The Poetical Works of Thomas Traherne, B.D., 1636?-1674: Now First Published from the Original Manuscripts

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editor, 1906 - English poetry - 167 pages

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Page xx - The corn was orient and immortal wheat which never should be reaped nor was ever sown. I thought it had stood from everlasting to everlasting. The dust and stones of the street were as precious as gold : the gates were at first the end of the world.
Page xx - And young men glittering and sparkling Angels, and maids strange 'seraphic pieces of life and beauty ! Boys and girls tumbling in the street, and playing, were moving jewels. I knew not that they were born or should die ; But all things abided eternally as they were in their proper places.
Page xix - All appeared new, and strange at first, inexpressibly rare and delightful and beautiful. I was a little stranger, which at my entrance into the world was saluted and surrounded with innumerable joys. My knowledge was Divine. I knew by intuition those things which since my Apostasy, I collected again by the highest reason.
Page xx - The dust and stones of the street were as precious as gold: the gates were at first the end of the world. The green trees when I saw them first through one of the gates transported and ravished me, their sweetness and unusual beauty made my heart to leap, and almost mad with ecstasy, they were such strange and wonderful things. The Men! O what venerable and reverend creatures did the aged seem! Immortal Cherubims! And young men glittering and sparkling Angels, and maids strange seraphic pieces of...
Page 4 - Wonder How like an Angel came I down! How Bright are all Things here! When first among his Works I did appear O how their GLORY me did Crown? The World resembled his Eternitie, In which my Soul did Walk; And evry Thing that I did see, Did with me talk.
Page 3 - A Stranger here Strange Things doth meet, Strange Glories See; Strange Treasures lodg'd in this fair World appear, Strange all, and New to me. But that they mine should be, who nothing was, That Strangest is of all, yet brought to pass.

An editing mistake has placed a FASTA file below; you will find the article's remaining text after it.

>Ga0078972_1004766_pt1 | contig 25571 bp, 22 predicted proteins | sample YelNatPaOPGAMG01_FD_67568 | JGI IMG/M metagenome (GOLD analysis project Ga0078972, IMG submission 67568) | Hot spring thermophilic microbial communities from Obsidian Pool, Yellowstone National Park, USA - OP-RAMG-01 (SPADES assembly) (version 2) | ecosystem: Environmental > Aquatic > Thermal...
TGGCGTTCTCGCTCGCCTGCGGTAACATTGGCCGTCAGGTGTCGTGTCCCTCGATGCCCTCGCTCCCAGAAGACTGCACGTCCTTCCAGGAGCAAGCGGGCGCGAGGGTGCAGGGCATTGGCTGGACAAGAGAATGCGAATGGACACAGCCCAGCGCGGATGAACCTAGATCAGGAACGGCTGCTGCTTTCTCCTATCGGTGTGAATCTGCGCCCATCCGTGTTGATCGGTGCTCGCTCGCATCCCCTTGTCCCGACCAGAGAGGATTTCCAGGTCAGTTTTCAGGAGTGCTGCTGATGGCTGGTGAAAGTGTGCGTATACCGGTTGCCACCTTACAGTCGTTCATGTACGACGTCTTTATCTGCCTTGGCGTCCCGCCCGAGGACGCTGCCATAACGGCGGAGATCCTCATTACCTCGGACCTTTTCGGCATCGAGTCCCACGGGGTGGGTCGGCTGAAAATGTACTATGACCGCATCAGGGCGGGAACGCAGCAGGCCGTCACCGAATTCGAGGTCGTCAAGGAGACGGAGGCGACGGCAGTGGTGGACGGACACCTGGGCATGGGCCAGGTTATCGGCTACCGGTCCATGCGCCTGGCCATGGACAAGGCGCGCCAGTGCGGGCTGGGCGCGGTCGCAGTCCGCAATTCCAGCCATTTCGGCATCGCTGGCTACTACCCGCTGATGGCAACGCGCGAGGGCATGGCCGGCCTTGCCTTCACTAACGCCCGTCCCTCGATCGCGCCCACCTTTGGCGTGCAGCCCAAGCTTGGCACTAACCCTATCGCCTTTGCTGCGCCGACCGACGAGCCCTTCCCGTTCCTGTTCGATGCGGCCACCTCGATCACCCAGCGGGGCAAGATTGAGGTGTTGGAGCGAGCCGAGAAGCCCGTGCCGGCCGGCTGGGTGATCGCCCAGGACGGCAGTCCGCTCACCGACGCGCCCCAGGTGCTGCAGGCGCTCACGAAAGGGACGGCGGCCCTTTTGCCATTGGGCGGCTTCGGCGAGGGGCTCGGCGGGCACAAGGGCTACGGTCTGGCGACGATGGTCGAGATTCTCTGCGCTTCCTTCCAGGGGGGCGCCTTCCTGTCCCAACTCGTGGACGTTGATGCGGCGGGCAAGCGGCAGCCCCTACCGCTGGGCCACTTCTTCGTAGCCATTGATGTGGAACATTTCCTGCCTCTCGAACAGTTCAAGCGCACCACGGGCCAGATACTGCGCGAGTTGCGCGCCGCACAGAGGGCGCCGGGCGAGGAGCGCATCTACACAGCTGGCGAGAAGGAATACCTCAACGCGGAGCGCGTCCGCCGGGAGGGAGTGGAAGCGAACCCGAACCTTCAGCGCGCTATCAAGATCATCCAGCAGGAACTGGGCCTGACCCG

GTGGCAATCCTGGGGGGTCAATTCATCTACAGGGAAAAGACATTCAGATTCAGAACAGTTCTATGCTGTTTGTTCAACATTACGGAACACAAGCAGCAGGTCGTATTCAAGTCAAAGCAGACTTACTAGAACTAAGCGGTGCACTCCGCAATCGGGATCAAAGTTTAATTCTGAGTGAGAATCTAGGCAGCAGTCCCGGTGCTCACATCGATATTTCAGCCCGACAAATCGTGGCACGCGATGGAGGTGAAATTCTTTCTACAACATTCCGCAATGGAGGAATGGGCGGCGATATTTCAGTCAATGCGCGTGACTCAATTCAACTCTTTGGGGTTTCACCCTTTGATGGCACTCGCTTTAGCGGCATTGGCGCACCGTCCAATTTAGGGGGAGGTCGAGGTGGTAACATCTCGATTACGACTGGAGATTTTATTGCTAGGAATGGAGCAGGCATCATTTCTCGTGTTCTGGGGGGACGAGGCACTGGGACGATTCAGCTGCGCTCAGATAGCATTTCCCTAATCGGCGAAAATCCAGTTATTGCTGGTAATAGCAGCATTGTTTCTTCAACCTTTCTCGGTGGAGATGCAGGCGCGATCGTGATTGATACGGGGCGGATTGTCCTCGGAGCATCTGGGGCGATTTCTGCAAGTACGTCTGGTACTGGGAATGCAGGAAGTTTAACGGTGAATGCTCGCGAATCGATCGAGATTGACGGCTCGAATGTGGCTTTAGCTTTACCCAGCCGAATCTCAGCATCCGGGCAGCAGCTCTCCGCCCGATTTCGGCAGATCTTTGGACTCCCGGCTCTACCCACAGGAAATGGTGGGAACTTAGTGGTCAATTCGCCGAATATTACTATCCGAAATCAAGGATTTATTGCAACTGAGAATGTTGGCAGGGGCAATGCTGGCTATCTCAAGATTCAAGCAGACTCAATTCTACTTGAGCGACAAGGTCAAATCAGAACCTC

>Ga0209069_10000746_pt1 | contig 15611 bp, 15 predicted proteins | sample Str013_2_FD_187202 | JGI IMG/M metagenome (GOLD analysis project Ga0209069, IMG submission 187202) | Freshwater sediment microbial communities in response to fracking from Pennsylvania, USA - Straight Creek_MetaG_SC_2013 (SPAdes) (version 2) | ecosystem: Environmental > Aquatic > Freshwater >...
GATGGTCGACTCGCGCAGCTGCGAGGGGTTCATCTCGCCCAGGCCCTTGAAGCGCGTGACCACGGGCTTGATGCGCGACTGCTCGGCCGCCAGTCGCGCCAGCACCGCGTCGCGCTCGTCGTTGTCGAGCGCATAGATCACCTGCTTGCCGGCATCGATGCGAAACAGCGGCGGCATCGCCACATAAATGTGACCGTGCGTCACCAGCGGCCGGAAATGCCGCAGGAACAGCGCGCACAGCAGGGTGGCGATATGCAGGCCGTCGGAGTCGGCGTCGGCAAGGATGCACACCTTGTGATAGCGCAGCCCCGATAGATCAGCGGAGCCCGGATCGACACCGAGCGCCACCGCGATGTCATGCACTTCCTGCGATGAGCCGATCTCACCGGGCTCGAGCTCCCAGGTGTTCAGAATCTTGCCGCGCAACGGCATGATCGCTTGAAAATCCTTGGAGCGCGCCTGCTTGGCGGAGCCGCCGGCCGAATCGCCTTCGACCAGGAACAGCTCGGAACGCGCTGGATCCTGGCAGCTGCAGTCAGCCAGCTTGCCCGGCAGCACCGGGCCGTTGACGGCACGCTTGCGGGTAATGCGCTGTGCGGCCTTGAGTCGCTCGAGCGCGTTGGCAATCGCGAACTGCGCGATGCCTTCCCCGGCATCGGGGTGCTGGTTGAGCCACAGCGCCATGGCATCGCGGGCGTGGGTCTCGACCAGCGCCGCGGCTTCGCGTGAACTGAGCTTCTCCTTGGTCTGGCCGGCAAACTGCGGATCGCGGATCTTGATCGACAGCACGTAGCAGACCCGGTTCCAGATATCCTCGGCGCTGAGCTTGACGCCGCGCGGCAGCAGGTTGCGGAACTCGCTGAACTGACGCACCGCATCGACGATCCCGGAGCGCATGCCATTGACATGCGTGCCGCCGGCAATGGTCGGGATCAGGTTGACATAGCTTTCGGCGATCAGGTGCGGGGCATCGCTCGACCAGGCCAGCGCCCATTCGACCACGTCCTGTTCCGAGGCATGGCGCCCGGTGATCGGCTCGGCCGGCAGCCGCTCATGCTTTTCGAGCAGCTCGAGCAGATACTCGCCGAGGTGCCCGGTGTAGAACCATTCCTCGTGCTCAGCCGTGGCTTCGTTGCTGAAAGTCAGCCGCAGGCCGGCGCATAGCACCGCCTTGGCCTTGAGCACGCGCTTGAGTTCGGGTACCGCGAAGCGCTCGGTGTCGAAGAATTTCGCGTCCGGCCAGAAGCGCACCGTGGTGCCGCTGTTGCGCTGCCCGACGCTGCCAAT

Page 43 - It Acts not from a Centre to Its Object as remote, But present is, when it doth view, Being with the Being it doth note. Whatever it doth do, It doth not by another Engine work, But by it self; which in the Act doth lurk.
Page xxi - The streets were mine, the temple was mine, the people were mine, their clothes and gold and silver were mine, as much as their sparkling eyes, fair skins and ruddy faces. The skies were mine, and so were the sun and moon and stars, and all the World was mine ; and I the only spectator and enjoyer of it. I knew no churlish proprieties, nor bounds, nor divisions : but all proprieties * and divisions were mine : all treasures and the possessors of them. So that with much ado I was corrupted, and made...
Page 1 - THE SALUTATION These little limbs, These eyes and hands which here I find, These rosy cheeks wherewith my life begins, Where have ye been? Behind What curtain were ye from me hid so long! Where was, in what abyss, my speaking tongue?
Page lxiv - You never enjoy the world aright till the sea itself floweth in your veins, till you are clothed with the heavens, and crowned with the stars, and perceive yourself to be the sole heir of the whole world, and more than so, because men are in it who are every one sole heirs as well as you.

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